Curran’s veto of first-responder bill may stand in Legislature

Time’s running out for vetoed first-responder bill


Nassau County Executive Laura Curran vetoed a bill on Sept. 27 introduced by Legislator Josh Lafazan, an independent, that would change the way first responders — including police — could sue people in civil court who harass or injure them.

The Legislature has 30 days to schedule a vote to override Curran’s veto, which requires 13 votes. Republicans currently hold an 11-8 majority.

First responders were given the right to sue civilly by state legislation in 1996, and they were included in the county’s Human Rights Law in 2019. Lafazan’s bill, which was introduced this year, would require the county attorney to approve of a first responder’s lawsuit before it could be filed, and would limit monetary rewards, which are currently open-ended, to a maximum of $25,000 per violation, or $50,000 if the act is committed during a riot.

“Because of the 13-vote threshold needed to override a veto by the county executive, the majority will not schedule an override vote of the bill prohibiting discrimination against first responders until Legislators Lafazan and DeRiggi-Whitton state that they will support an override,” Republicans wrote in a statement. “The Republican majority remain committed to protecting our law enforcement from harassment, menacing or attack because of their service to the public.”

Delia DeRiggi-Whitton, a Democrat from Glen Cove, said she had not been approached by her Republican colleagues in the Legislature. “They never brought it up to me or asked me, nor would I tell them how I’d vote,” she said.

Lafazan’s bill reiterates that people cannot physically injure a first responder during a protest, DeRiggi-Whitton said, or violate state penal law statutes, which prohibit assault, harassment or menacing.

“What is frustrating is the misinformation surrounding this law, because the things that everyone is concerned about already exists,” she added. “The only difference is the limit on the amount first responders could sue for, and that the lawsuit has to be approved [by the county attorney].”

A bitterly divided Legislature passed Lafazan’s bill, 12-6, on Aug. 2, after hours of contentious debate and public comment, mostly from community leaders and residents concerned that the legislation would intimidate citizens from taking part in peaceful demonstrations without fear of retaliation. Republican Legislator C. William Gaylor III was not present.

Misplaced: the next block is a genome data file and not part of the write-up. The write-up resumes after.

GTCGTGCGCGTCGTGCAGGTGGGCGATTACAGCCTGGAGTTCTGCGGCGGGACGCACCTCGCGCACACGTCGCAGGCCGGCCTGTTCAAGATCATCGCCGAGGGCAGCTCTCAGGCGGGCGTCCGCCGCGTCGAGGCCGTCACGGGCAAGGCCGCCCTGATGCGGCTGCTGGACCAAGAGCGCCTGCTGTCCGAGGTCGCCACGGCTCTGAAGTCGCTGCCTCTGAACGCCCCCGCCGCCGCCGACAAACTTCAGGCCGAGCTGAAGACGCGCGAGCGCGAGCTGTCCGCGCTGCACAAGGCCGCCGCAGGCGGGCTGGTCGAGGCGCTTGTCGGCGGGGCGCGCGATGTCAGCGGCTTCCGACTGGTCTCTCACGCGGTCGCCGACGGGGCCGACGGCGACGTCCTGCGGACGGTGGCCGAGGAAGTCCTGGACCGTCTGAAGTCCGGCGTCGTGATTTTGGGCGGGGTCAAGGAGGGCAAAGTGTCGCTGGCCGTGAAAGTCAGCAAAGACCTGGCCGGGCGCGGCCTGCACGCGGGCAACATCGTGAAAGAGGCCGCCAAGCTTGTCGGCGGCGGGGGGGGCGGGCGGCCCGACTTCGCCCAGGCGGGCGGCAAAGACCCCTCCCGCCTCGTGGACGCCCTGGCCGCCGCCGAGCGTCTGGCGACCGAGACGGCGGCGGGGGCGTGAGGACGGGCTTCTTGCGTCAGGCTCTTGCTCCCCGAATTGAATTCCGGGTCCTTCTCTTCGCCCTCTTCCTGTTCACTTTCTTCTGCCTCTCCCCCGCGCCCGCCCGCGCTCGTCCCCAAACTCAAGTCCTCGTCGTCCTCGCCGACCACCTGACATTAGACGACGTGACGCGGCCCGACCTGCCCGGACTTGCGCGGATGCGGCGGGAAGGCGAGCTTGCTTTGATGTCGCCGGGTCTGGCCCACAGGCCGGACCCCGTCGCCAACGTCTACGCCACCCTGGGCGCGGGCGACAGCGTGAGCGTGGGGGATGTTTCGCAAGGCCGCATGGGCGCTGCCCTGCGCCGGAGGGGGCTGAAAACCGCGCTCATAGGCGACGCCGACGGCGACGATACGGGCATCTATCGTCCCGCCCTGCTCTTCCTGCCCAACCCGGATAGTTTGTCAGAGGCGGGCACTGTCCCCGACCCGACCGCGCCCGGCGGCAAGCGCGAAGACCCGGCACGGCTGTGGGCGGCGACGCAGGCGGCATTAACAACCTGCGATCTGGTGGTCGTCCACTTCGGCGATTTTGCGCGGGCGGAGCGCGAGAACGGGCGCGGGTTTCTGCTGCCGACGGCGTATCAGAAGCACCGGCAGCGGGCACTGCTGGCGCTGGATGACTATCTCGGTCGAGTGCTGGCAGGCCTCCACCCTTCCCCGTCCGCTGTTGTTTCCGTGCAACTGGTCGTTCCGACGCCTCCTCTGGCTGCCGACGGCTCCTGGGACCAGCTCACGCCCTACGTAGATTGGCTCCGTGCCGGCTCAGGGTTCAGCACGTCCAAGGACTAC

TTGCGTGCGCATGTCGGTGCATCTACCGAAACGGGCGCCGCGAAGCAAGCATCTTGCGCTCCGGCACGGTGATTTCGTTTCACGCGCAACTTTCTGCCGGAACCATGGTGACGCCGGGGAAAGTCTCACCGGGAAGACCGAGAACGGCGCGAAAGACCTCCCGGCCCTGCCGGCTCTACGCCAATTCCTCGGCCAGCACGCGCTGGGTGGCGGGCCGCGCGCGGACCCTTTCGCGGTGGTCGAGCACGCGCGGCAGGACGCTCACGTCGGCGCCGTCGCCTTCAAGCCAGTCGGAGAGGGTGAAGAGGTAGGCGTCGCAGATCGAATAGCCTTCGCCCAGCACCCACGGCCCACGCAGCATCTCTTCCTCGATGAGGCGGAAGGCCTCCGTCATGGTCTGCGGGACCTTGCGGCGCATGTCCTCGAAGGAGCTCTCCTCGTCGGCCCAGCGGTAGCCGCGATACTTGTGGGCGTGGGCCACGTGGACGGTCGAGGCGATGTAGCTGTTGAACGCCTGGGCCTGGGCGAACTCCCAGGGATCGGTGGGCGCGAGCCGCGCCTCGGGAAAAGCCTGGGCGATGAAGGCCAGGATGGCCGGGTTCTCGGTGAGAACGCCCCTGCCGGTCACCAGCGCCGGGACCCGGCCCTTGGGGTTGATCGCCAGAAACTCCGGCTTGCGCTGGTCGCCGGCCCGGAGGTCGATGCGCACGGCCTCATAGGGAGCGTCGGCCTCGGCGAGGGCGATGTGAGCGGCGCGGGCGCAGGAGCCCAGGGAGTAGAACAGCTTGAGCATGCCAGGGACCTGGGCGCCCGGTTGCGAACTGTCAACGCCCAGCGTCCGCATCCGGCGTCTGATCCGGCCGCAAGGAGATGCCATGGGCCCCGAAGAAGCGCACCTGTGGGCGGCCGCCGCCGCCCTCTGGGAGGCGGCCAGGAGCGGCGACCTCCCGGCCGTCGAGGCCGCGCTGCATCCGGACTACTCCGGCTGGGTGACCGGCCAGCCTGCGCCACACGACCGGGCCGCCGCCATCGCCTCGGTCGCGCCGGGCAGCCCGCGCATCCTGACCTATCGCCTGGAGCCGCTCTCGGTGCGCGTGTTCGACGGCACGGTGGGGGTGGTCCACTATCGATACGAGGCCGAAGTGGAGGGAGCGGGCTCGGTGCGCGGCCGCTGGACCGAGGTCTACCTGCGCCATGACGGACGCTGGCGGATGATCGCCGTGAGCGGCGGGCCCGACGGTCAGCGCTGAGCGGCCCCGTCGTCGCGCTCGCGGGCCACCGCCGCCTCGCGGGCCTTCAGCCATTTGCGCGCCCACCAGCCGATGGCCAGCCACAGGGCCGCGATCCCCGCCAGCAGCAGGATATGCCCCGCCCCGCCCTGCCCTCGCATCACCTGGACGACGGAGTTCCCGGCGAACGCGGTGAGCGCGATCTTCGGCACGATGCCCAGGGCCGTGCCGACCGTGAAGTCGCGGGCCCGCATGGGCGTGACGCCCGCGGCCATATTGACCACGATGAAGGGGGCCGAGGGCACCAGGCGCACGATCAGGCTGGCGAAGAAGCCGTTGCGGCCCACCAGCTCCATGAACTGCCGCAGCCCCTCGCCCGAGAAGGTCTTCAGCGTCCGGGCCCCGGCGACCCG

Before issuing the veto, Curran sought advice from state Attorney General Letitia James on the constitutional and legal soundness of the bill. James advised Curran in a Sept. 27 interdepartmental memo that the legislation presented constitutional questions and possible conflicts with state law serious enough to guarantee court challenges of its validity. Additionally, the county, James said, would bear the cost of enforcing the law. James said she believed that the expense, and the law, were unnecessary, because the penal law and Nassau Administrative Code already provide enhanced protections for first responders.

Based on James’s advice, Curran said she was convinced that the local law, although well intentioned, might dissuade citizens from peacefully assembling and freely expressing their views. She agreed with James that existing penal law provides appropriate and just punishment for anyone who harasses, menaces, assaults or injures law enforcement personnel and other first responders.

Those who supported the bill, including DeRiggi-Whitton, said that the bill would impose no new limitations on the rights of citizens to express their views. “This bill doesn’t do anything to stop someone from peacefully protesting,” she said. “It just requires you to do so in a way that doesn’t hurt first responders.”

Lafazan said he would not vote to override Curran’s veto. “As a lawmaker, I will always respect the opinion of Attorney General Letitia James,” he said. “. . . I will not vote to override County Executive Curran’s veto, which was issued based upon the guidance of the attorney general’s office.”

According to the U.S. Department of Justice, over 700 federal, state and local law enforcement officers have sustained injury in civil unrest since the end of May 2020.


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